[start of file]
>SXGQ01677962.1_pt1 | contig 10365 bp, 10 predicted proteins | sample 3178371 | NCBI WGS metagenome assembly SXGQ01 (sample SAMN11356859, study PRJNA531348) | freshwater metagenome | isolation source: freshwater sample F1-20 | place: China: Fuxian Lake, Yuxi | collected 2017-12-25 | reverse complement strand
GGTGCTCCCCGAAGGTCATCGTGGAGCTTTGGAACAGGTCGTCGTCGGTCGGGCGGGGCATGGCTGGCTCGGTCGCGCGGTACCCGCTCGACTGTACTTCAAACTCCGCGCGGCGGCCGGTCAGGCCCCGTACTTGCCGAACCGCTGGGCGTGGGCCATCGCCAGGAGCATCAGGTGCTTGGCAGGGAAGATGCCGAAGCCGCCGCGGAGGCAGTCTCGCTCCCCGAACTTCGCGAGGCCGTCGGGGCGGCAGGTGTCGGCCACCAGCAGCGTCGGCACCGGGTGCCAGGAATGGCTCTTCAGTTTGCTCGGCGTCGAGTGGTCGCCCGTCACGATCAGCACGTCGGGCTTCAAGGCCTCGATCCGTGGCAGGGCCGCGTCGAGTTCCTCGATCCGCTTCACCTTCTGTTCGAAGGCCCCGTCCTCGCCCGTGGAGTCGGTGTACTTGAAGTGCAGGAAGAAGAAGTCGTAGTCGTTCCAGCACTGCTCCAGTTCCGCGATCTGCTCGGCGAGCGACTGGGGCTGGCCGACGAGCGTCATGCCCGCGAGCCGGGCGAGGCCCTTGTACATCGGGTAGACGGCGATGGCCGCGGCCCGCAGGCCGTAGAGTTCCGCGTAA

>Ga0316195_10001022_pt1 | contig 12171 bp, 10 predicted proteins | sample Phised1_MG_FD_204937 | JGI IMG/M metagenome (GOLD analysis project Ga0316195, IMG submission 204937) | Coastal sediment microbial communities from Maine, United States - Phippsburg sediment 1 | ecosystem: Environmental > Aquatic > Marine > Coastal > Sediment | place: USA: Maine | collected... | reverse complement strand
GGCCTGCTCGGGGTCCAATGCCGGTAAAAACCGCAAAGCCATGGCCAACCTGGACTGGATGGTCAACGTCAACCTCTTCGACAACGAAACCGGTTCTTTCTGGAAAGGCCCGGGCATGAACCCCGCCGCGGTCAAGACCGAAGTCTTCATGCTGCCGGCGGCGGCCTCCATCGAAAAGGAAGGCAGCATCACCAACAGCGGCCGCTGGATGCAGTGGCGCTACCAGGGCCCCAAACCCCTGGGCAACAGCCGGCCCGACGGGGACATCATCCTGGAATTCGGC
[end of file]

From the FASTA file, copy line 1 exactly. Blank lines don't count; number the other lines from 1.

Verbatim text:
>SXGQ01677962.1_pt1 | contig 10365 bp, 10 predicted proteins | sample 3178371 | NCBI WGS metagenome assembly SXGQ01 (sample SAMN11356859, study PRJNA531348) | freshwater metagenome | isolation source: freshwater sample F1-20 | place: China: Fuxian Lake, Yuxi | collected 2017-12-25 | reverse complement strand